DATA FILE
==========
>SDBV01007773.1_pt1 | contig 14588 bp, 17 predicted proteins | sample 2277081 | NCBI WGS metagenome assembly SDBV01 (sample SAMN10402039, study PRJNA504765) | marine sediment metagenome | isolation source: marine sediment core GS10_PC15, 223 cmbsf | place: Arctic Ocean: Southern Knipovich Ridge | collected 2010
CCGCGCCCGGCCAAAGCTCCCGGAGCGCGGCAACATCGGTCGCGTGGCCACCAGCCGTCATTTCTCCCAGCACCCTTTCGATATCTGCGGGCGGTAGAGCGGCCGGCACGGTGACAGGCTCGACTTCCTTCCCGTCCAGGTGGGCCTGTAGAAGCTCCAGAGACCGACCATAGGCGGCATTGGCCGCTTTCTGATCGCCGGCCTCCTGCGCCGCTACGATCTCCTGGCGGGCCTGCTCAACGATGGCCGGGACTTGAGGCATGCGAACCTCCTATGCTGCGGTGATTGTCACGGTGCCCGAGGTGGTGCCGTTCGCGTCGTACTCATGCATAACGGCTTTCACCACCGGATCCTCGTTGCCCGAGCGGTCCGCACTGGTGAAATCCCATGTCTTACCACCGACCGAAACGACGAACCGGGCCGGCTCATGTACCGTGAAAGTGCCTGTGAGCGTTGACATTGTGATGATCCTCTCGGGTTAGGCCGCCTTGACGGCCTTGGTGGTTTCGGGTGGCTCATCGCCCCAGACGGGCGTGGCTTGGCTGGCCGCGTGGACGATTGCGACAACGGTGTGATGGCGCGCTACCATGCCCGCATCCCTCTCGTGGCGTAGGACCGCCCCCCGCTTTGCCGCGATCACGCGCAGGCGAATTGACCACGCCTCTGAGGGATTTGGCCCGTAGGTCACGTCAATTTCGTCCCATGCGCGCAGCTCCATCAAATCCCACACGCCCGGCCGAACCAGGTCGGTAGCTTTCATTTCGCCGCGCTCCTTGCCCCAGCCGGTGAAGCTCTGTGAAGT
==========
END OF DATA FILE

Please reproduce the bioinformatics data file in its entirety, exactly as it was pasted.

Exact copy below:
>SDBV01007773.1_pt1 | contig 14588 bp, 17 predicted proteins | sample 2277081 | NCBI WGS metagenome assembly SDBV01 (sample SAMN10402039, study PRJNA504765) | marine sediment metagenome | isolation source: marine sediment core GS10_PC15, 223 cmbsf | place: Arctic Ocean: Southern Knipovich Ridge | collected 2010
CCGCGCCCGGCCAAAGCTCCCGGAGCGCGGCAACATCGGTCGCGTGGCCACCAGCCGTCATTTCTCCCAGCACCCTTTCGATATCTGCGGGCGGTAGAGCGGCCGGCACGGTGACAGGCTCGACTTCCTTCCCGTCCAGGTGGGCCTGTAGAAGCTCCAGAGACCGACCATAGGCGGCATTGGCCGCTTTCTGATCGCCGGCCTCCTGCGCCGCTACGATCTCCTGGCGGGCCTGCTCAACGATGGCCGGGACTTGAGGCATGCGAACCTCCTATGCTGCGGTGATTGTCACGGTGCCCGAGGTGGTGCCGTTCGCGTCGTACTCATGCATAACGGCTTTCACCACCGGATCCTCGTTGCCCGAGCGGTCCGCACTGGTGAAATCCCATGTCTTACCACCGACCGAAACGACGAACCGGGCCGGCTCATGTACCGTGAAAGTGCCTGTGAGCGTTGACATTGTGATGATCCTCTCGGGTTAGGCCGCCTTGACGGCCTTGGTGGTTTCGGGTGGCTCATCGCCCCAGACGGGCGTGGCTTGGCTGGCCGCGTGGACGATTGCGACAACGGTGTGATGGCGCGCTACCATGCCCGCATCCCTCTCGTGGCGTAGGACCGCCCCCCGCTTTGCCGCGATCACGCGCAGGCGAATTGACCACGCCTCTGAGGGATTTGGCCCGTAGGTCACGTCAATTTCGTCCCATGCGCGCAGCTCCATCAAATCCCACACGCCCGGCCGAACCAGGTCGGTAGCTTTCATTTCGCCGCGCTCCTTGCCCCAGCCGGTGAAGCTCTGTGAAGT